... been the most numerous and excited advocates of this movement. As in Russia, so in India the educational institutions are becoming the hotbeds of dissatisfaction and opposition to the State. But there is this difference. In Russia the University student is much more truly an exponent of public sentiment, and more ready to suffer for that sentiment, than are the dependent youth of colleges ...
— India, Its Life and Thought • John P. Jones

... to that, but I thought that the intimacy which existed might make it pleasant to you to employ Mr. Finn as the exponent of ...
— The Prime Minister • Anthony Trollope

... individual exponent of the equivocal art: mark the guilty conscience, mark the rising blush, mark the confusion of mind! I mean the old sign one knew you best by; your permanent stall at the Francais, your inveterate attendance at premieres, the way you 'follow' the ...
— The Tragic Muse • Henry James

... intellect of the Middle Ages." He was a German Dominican monk [15], born in Swabia, and educated in the schools of Paris, Padua, and Bologna. Later he became a celebrated teacher at Paris and Cologne. He was the first to state the philosophy of Aristotle in systematic form, and was noted as an exponent of the work of Peter the Lombard. Thomas Aquinas (c. 1225-1274), the greatest and most influential scholastic philosopher of the Middle Ages, studied first at Monte Cassino and Naples, and then at Paris ...
— THE HISTORY OF EDUCATION • ELLWOOD P. CUBBERLEY

... but I am troubled with speculations over that man and the catapult, because I really was trying to tell you how the thing worked; and Aristotle, with a reticence which (as Horace afterwards noted) may lend itself to obscurity, tells us neither what happened to that exponent of ballistics, nor to the engine itself, nor to the other person. My discharge, such as it was, at any rate provoked another Professor (emeritus, learned, sagacious, venerable) to retort that the true business of a Chair such as this is to instruct young men how to read rather than how ...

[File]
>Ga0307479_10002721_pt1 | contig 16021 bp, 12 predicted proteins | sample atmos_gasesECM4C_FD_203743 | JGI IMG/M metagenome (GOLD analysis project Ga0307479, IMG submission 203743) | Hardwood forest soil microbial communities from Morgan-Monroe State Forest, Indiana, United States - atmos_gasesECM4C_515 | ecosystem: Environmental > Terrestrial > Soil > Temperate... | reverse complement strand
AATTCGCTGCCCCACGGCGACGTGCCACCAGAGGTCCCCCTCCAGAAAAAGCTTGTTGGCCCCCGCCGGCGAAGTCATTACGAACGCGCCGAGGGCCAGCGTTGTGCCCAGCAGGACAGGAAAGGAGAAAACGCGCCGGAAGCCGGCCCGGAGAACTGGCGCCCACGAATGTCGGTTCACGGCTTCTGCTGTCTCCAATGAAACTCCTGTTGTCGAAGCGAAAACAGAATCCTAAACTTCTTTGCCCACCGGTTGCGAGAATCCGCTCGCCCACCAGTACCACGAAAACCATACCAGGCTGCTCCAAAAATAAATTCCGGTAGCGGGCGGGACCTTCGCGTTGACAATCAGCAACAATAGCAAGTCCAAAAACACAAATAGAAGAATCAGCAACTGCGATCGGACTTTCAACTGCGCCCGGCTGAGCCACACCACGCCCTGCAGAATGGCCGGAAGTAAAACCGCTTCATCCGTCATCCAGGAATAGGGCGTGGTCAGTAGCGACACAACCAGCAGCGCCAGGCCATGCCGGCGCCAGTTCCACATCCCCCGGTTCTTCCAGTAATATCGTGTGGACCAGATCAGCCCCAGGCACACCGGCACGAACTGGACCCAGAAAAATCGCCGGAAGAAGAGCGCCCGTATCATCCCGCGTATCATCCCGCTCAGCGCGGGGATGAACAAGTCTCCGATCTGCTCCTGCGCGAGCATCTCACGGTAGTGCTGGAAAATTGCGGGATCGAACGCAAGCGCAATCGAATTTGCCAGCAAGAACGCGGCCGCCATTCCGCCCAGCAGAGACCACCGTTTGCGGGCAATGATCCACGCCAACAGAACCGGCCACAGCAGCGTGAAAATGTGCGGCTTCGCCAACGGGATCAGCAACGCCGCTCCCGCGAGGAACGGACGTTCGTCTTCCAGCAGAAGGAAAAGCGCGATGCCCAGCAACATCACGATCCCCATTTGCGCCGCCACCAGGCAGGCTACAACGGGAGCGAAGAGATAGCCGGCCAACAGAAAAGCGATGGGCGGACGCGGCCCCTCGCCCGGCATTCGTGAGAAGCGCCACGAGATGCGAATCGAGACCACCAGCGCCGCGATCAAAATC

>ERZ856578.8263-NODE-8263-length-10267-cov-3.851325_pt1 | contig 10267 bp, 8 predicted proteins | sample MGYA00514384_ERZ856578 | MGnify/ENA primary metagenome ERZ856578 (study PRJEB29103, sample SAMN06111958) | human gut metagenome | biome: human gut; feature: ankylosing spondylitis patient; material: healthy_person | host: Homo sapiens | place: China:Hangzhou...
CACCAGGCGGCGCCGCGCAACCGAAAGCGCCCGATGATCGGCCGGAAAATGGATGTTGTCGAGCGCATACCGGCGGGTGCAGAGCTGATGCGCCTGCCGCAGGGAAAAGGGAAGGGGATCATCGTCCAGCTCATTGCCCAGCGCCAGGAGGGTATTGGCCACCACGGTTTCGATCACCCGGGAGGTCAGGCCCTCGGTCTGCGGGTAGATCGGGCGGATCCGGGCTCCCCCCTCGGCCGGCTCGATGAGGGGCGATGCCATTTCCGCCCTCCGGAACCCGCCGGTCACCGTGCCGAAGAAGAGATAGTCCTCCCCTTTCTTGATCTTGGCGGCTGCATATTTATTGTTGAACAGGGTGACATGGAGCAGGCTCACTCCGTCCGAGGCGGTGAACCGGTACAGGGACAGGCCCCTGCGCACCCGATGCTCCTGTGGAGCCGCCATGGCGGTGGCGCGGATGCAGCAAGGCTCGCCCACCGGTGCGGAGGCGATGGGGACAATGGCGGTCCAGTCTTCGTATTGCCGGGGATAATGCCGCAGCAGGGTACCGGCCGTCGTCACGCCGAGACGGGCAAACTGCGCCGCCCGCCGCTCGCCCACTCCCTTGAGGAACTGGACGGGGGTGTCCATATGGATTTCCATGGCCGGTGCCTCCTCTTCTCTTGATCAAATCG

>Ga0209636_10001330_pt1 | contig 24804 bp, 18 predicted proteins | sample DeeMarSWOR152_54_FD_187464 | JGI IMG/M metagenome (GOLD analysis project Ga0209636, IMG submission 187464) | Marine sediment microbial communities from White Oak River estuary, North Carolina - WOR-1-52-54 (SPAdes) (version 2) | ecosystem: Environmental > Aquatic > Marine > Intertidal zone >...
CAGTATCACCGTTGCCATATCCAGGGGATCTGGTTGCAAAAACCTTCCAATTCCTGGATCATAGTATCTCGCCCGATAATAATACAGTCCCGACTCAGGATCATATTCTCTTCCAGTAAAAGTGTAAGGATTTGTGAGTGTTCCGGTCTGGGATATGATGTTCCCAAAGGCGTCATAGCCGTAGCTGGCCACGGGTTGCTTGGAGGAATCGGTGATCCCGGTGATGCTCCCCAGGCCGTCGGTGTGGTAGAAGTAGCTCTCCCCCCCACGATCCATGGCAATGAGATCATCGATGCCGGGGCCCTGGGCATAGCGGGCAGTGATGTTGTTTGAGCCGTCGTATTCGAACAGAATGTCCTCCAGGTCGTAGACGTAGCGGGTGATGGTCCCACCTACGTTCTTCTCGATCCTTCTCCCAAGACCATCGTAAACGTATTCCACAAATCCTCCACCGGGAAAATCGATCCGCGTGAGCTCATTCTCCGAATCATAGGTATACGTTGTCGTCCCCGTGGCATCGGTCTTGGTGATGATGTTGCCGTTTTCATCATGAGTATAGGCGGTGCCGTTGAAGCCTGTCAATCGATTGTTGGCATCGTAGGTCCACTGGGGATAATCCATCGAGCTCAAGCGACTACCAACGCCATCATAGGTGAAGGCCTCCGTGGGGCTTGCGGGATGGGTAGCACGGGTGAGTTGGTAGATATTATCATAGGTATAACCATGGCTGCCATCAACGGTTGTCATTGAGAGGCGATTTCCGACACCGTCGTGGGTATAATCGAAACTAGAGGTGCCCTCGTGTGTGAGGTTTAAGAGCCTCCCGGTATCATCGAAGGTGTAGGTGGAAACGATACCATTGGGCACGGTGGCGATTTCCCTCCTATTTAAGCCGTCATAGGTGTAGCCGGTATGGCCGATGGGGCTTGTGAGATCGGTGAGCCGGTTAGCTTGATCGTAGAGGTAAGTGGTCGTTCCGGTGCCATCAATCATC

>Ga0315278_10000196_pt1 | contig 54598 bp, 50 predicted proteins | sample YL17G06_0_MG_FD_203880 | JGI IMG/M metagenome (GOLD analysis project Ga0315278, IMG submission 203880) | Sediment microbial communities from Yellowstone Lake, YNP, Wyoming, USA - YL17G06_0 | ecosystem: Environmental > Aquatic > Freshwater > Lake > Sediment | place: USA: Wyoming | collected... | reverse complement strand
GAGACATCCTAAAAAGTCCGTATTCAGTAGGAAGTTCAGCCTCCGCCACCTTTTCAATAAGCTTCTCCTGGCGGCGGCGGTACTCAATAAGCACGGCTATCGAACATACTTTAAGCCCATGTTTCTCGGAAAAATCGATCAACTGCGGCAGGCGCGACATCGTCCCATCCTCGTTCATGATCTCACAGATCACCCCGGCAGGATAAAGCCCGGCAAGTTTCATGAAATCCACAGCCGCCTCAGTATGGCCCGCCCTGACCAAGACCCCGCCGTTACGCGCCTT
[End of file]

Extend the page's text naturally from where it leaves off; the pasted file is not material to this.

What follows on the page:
— On The Art of Reading • Arthur Quiller-Couch

... dangerous in their suggestiveness. This was one meeting only, and hundreds of the same order were held throughout our land that day. What of the need of the pure standards and ideals of which Home Missions is the exponent! ...
— Home Missions In Action • Edith H. Allen

... the most helpful of these laws of science is the biogenetic law which is always associated with the great name of Ernest Haeckel, its most distinguished exponent. Doctor William Boelsche, in his book[39] on Haeckel, uses, to illustrate this law, the familiar example of the frog. The mother frog lays her eggs in the water. In due course a new little frog develops from each of these eggs. But ...
— Socialism: Positive and Negative • Robert Rives La Monte

... brought out truth and not falsehood,—as is ever the nature of whisky toddy and similar dangerous provocatives. There is no saying truer than that which declares that there is truth in wine. Wine is a dangerous thing, and should not be made the exponent of truth, let the truth be good as it may; but it has the merit of forcing a man to show his true colours. A man who is a gentleman in his cups may be trusted to be a gentleman at all times. I trust that the severe censor will not turn upon me, and tell me that no ...
— He Knew He Was Right • Anthony Trollope